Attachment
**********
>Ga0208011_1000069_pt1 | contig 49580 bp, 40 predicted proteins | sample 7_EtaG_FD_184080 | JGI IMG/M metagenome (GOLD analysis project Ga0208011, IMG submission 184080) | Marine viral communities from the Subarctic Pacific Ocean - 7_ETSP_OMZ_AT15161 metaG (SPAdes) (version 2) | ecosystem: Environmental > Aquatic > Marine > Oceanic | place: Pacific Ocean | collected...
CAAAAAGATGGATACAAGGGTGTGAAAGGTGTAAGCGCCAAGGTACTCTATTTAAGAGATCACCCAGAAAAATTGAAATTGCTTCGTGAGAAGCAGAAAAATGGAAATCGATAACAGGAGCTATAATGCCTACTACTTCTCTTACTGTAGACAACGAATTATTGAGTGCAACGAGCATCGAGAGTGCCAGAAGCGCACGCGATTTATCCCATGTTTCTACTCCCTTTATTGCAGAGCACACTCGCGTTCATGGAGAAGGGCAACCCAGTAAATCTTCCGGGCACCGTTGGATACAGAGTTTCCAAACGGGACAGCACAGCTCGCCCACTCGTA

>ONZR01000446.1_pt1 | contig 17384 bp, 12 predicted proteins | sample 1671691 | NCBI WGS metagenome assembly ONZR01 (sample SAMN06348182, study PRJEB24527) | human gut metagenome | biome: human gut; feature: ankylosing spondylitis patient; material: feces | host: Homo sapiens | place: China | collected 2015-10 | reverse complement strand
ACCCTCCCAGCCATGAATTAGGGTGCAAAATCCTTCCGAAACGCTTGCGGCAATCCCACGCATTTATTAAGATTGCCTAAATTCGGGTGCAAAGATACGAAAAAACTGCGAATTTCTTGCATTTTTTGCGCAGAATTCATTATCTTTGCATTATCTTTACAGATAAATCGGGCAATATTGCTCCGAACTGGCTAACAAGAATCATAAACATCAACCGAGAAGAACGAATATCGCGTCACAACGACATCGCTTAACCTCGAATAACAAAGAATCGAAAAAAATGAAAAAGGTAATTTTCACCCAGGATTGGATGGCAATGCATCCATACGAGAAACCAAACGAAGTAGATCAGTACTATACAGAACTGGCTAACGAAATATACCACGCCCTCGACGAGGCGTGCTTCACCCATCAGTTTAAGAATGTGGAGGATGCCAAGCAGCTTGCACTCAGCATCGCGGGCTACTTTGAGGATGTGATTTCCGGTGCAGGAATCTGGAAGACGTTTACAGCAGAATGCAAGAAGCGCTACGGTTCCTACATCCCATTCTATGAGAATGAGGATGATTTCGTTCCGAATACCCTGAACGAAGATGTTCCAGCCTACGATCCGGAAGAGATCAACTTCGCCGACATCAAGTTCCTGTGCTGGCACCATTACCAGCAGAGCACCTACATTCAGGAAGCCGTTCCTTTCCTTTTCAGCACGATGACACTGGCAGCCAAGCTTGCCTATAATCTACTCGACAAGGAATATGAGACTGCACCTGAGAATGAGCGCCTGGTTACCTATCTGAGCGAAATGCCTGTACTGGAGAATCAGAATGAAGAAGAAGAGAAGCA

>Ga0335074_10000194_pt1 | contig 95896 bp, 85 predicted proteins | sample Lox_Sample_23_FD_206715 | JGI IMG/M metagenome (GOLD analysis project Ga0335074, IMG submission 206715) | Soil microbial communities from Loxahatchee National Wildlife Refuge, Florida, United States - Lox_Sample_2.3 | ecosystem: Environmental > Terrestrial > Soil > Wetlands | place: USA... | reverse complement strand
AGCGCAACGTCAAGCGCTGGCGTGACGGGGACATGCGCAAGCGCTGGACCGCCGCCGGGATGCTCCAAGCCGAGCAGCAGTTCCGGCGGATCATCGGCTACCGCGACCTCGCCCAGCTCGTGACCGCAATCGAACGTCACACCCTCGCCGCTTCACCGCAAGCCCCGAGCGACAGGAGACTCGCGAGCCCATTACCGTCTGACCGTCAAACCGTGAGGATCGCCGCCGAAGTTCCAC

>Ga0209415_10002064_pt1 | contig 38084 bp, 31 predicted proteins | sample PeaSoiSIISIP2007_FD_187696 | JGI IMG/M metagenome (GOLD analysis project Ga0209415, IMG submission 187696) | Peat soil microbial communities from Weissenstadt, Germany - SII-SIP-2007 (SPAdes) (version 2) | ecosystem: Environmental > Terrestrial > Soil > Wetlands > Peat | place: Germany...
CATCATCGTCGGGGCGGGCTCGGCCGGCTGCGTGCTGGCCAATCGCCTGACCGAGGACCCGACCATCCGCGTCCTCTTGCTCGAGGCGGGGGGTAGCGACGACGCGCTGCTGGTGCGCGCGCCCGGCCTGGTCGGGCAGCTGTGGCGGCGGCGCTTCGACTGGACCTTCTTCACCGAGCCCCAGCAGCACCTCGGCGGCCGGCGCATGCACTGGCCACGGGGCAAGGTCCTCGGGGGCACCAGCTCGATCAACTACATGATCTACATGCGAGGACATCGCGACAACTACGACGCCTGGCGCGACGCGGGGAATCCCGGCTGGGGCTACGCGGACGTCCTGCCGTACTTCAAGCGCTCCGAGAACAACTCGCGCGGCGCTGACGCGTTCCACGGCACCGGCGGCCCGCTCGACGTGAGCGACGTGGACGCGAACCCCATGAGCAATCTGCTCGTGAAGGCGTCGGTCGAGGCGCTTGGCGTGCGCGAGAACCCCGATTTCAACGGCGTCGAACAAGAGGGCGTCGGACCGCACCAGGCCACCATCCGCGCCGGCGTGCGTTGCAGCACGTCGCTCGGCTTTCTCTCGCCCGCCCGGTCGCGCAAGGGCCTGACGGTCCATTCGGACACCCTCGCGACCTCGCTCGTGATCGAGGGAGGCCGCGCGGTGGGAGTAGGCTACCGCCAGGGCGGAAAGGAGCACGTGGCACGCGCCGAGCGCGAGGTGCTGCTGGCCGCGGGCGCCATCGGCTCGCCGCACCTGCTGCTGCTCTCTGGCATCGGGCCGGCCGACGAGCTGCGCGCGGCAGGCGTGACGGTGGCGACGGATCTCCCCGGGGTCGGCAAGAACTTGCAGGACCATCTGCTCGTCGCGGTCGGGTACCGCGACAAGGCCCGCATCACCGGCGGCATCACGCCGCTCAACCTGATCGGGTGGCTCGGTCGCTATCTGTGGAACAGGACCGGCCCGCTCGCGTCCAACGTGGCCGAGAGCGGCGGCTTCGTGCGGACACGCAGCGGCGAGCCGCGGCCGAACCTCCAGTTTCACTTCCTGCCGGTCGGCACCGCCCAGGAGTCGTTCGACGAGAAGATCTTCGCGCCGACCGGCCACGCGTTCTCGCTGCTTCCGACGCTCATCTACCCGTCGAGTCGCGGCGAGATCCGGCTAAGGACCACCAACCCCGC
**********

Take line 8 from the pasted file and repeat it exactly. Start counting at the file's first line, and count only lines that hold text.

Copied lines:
CATCATCGTCGGGGCGGGCTCGGCCGGCTGCGTGCTGGCCAATCGCCTGACCGAGGACCCGACCATCCGCGTCCTCTTGCTCGAGGCGGGGGGTAGCGACGACGCGCTGCTGGTGCGCGCGCCCGGCCTGGTCGGGCAGCTGTGGCGGCGGCGCTTCGACTGGACCTTCTTCACCGAGCCCCAGCAGCACCTCGGCGGCCGGCGCATGCACTGGCCACGGGGCAAGGTCCTCGGGGGCACCAGCTCGATCAACTACATGATCTACATGCGAGGACATCGCGACAACTACGACGCCTGGCGCGACGCGGGGAATCCCGGCTGGGGCTACGCGGACGTCCTGCCGTACTTCAAGCGCTCCGAGAACAACTCGCGCGGCGCTGACGCGTTCCACGGCACCGGCGGCCCGCTCGACGTGAGCGACGTGGACGCGAACCCCATGAGCAATCTGCTCGTGAAGGCGTCGGTCGAGGCGCTTGGCGTGCGCGAGAACCCCGATTTCAACGGCGTCGAACAAGAGGGCGTCGGACCGCACCAGGCCACCATCCGCGCCGGCGTGCGTTGCAGCACGTCGCTCGGCTTTCTCTCGCCCGCCCGGTCGCGCAAGGGCCTGACGGTCCATTCGGACACCCTCGCGACCTCGCTCGTGATCGAGGGAGGCCGCGCGGTGGGAGTAGGCTACCGCCAGGGCGGAAAGGAGCACGTGGCACGCGCCGAGCGCGAGGTGCTGCTGGCCGCGGGCGCCATCGGCTCGCCGCACCTGCTGCTGCTCTCTGGCATCGGGCCGGCCGACGAGCTGCGCGCGGCAGGCGTGACGGTGGCGACGGATCTCCCCGGGGTCGGCAAGAACTTGCAGGACCATCTGCTCGTCGCGGTCGGGTACCGCGACAAGGCCCGCATCACCGGCGGCATCACGCCGCTCAACCTGATCGGGTGGCTCGGTCGCTATCTGTGGAACAGGACCGGCCCGCTCGCGTCCAACGTGGCCGAGAGCGGCGGCTTCGTGCGGACACGCAGCGGCGAGCCGCGGCCGAACCTCCAGTTTCACTTCCTGCCGGTCGGCACCGCCCAGGAGTCGTTCGACGAGAAGATCTTCGCGCCGACCGGCCACGCGTTCTCGCTGCTTCCGACGCTCATCTACCCGTCGAGTCGCGGCGAGATCCGGCTAAGGACCACCAACCCCGC